What Is Autism? What is Autism Spectrum Disorder?

PDD or pervasive developmental disorder is a behavioral disorder of speech, communication, social interaction, and repetitive type compulsive behavior. Autism is a form of PDD. There are five types of PDD's. The most commonly encountered are PDD NOS (pervasive developmental disorder not otherwise specified), childhood autism, and Asperger's syndrome. All these "different" conditions have common diagnostic and physiologic features but differ slightly by the specific diagnostic criteria.

 

How is PDD or autism diagnosed?

The diagnosis of PDD is clinical, meaning "what you see is what you've got." One needs to meet specific diagnostic criteria for the different conditions, but the general requirements are that one must have symptoms that belong to the three main areas of impairments:

 

There are five types of PDD's.

Childhood autism

 

Asperger's syndrome

 

Childhood disintegrative disorder

 

Rett's disease

 

PDD NOS or pervasive developmental disorder not otherwise specified

 

This section will give general guidelines, providing a superficial understanding of the differences between these above-mentioned disorders. A better, more specific understanding of these disorders is given by the specific DSM IV criteria for each disorder.

 

A. Childhood autism

 

Always presents before 36 months of age, these children may have some speech developmental and social interactive regression, usually around 18 months of age. The diagnosis of childhood autism must meet the specific DSM IV criteria and will therefore present with poor eye contact, pervasive ignoring, language delay, and other features. Per definition, these children will have a severe impairment in speech, communication, or social interaction. Many of them will be completely non-verbal and "in their own world."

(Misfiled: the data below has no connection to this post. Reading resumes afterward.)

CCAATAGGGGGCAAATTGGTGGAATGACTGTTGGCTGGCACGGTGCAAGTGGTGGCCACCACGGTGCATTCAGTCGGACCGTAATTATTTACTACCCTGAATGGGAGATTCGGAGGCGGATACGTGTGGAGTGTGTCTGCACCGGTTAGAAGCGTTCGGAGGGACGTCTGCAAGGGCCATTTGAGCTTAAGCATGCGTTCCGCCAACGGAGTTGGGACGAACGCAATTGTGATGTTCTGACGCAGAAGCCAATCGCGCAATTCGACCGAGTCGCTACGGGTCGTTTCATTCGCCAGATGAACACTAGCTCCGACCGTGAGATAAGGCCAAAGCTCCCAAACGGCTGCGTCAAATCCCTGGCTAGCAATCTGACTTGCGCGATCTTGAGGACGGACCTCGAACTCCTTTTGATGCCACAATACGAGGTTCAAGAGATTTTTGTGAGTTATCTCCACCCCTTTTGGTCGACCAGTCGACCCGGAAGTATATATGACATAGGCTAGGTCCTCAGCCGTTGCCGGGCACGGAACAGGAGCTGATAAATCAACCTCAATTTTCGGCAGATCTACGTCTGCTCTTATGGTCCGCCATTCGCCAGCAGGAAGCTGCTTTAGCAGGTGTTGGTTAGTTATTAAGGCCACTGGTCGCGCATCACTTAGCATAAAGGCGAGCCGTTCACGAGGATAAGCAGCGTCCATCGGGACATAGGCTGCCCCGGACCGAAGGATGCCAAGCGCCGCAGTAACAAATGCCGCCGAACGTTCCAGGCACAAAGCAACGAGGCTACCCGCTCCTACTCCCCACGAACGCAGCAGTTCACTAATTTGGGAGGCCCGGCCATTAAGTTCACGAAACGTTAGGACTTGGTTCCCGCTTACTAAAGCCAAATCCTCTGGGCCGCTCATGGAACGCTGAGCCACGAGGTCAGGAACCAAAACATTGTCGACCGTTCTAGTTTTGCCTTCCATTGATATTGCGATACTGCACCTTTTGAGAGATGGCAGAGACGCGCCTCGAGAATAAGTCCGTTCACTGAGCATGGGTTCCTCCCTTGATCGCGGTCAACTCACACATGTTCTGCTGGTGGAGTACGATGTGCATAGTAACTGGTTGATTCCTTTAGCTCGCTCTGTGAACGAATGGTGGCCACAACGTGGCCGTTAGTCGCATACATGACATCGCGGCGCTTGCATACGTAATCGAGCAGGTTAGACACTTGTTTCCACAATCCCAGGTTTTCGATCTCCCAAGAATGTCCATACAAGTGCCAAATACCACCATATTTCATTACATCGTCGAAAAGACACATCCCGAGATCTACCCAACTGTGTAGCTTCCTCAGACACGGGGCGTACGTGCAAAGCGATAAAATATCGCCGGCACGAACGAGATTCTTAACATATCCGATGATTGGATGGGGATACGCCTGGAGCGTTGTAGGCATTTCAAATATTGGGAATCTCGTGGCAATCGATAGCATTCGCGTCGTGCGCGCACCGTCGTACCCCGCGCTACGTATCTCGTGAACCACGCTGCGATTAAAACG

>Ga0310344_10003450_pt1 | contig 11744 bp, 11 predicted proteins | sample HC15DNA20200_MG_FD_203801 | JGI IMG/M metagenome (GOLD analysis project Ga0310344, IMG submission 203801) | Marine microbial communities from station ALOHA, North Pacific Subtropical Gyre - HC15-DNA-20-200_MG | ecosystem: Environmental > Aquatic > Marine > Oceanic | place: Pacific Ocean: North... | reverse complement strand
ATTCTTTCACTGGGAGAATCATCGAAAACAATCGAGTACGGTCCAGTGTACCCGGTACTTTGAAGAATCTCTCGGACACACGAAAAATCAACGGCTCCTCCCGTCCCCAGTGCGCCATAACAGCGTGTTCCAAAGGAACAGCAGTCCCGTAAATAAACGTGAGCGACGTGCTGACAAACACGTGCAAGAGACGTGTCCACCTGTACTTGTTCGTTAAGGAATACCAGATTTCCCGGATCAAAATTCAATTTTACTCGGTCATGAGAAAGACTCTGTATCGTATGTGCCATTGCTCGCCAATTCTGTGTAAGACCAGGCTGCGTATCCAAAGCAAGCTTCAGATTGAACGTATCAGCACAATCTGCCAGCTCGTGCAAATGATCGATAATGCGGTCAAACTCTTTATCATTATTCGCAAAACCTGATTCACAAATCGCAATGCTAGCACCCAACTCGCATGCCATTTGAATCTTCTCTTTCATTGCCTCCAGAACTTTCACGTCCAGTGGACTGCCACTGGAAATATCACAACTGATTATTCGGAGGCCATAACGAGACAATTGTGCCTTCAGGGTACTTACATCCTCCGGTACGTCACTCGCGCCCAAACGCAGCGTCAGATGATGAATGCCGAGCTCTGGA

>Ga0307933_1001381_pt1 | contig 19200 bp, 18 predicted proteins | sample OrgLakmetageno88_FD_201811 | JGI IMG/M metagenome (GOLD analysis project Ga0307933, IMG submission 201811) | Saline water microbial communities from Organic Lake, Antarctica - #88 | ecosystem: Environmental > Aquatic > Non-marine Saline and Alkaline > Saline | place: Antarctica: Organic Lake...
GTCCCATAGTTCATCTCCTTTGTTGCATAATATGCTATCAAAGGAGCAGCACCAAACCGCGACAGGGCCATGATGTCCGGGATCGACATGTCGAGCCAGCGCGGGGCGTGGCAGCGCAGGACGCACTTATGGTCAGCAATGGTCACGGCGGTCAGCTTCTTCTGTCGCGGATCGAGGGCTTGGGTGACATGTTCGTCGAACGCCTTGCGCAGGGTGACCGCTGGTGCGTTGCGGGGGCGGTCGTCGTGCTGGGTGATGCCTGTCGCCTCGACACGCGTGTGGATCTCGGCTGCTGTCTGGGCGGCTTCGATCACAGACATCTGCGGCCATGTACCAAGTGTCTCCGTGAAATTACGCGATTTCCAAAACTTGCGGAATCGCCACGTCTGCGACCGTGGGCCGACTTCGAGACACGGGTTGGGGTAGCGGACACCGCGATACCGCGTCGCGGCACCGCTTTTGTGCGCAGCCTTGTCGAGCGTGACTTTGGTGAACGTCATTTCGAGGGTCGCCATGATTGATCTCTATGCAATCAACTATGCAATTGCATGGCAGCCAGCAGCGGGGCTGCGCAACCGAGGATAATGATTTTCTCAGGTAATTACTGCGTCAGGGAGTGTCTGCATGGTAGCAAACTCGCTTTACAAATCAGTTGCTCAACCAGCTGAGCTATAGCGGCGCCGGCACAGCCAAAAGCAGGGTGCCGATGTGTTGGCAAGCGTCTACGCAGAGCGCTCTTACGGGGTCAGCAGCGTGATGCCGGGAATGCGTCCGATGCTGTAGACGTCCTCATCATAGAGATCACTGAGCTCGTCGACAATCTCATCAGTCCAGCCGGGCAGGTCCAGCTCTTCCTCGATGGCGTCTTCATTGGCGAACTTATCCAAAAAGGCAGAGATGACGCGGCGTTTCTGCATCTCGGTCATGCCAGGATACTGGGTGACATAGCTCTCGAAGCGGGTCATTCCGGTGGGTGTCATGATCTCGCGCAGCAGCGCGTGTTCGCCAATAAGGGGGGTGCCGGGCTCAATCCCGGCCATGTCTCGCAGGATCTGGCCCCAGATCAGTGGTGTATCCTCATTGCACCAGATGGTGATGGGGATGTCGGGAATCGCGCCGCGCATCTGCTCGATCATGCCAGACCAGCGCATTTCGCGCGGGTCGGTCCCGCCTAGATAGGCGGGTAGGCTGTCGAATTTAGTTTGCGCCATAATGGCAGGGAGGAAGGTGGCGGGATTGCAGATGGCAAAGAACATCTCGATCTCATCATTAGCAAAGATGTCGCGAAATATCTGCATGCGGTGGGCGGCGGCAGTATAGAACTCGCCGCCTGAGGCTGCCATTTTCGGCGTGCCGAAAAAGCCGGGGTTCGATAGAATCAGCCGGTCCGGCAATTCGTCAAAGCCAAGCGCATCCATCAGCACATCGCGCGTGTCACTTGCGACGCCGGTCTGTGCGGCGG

B. Asperger's syndrome

 

These are kids with a form of autism that affects language less, yet there are difficulties with appropriate speech and communicative development. Mostly, however, these children have social interaction difficulties and impairments related to a restricted, repetitive, stereotype behavior. These kids may have very high IQ's, may do very well academically, have a superior memory for "unimportant" details, such as the birth dates of all baseball players, some historical or geographical trivia, yet they lack the skills to care for themselves and live independently. These individuals may talk repetitively about a certain topic without understanding that it may be boring to others. The "amount" of memory of these individuals is incredible and one may expect different degrees of impairments with Asperger's syndrome. This may involve more or less memory and more or less social communicative impairment with regards to being able to live independently. As long as a child or individual seems "different" or "odd" and has a thought process that doesn't fit the way everyone else thinks, yet shows some of the required autistic characteristics, Asperger's syndrome should be considered. Many people with this condition remain undiagnosed because of their ability to compensate with their memory or excellent aademic abilities, yet they are considered by others to be "socially inept," "weird," "nerds," "bizarre," "eccentric," etc.

 

A typical example of a child with Asperger's syndrome would be that of a child who has some odd behaviors, poor eye contact, "sluggish" social interaction abilities, and an extreme interest in a central topic such as a washing machine. The child likes to sit and watch the washing machine door rotate, knows everything about it including its operative and professional manual and may spend hours perseverating about it. Such a child when he has a play date, may try to involve his "friend" in his most exciting interest (the washing machine) without realizing how boring it is to others and that will be the end of the play dates forever. This pattern may present itself in different degrees and circumstances, but the prinicipal is the same: the lack of the ability to understand how other people perceive what you do, say, or express with body language and facial expressions.

 

C. Childhood disintegrative disorder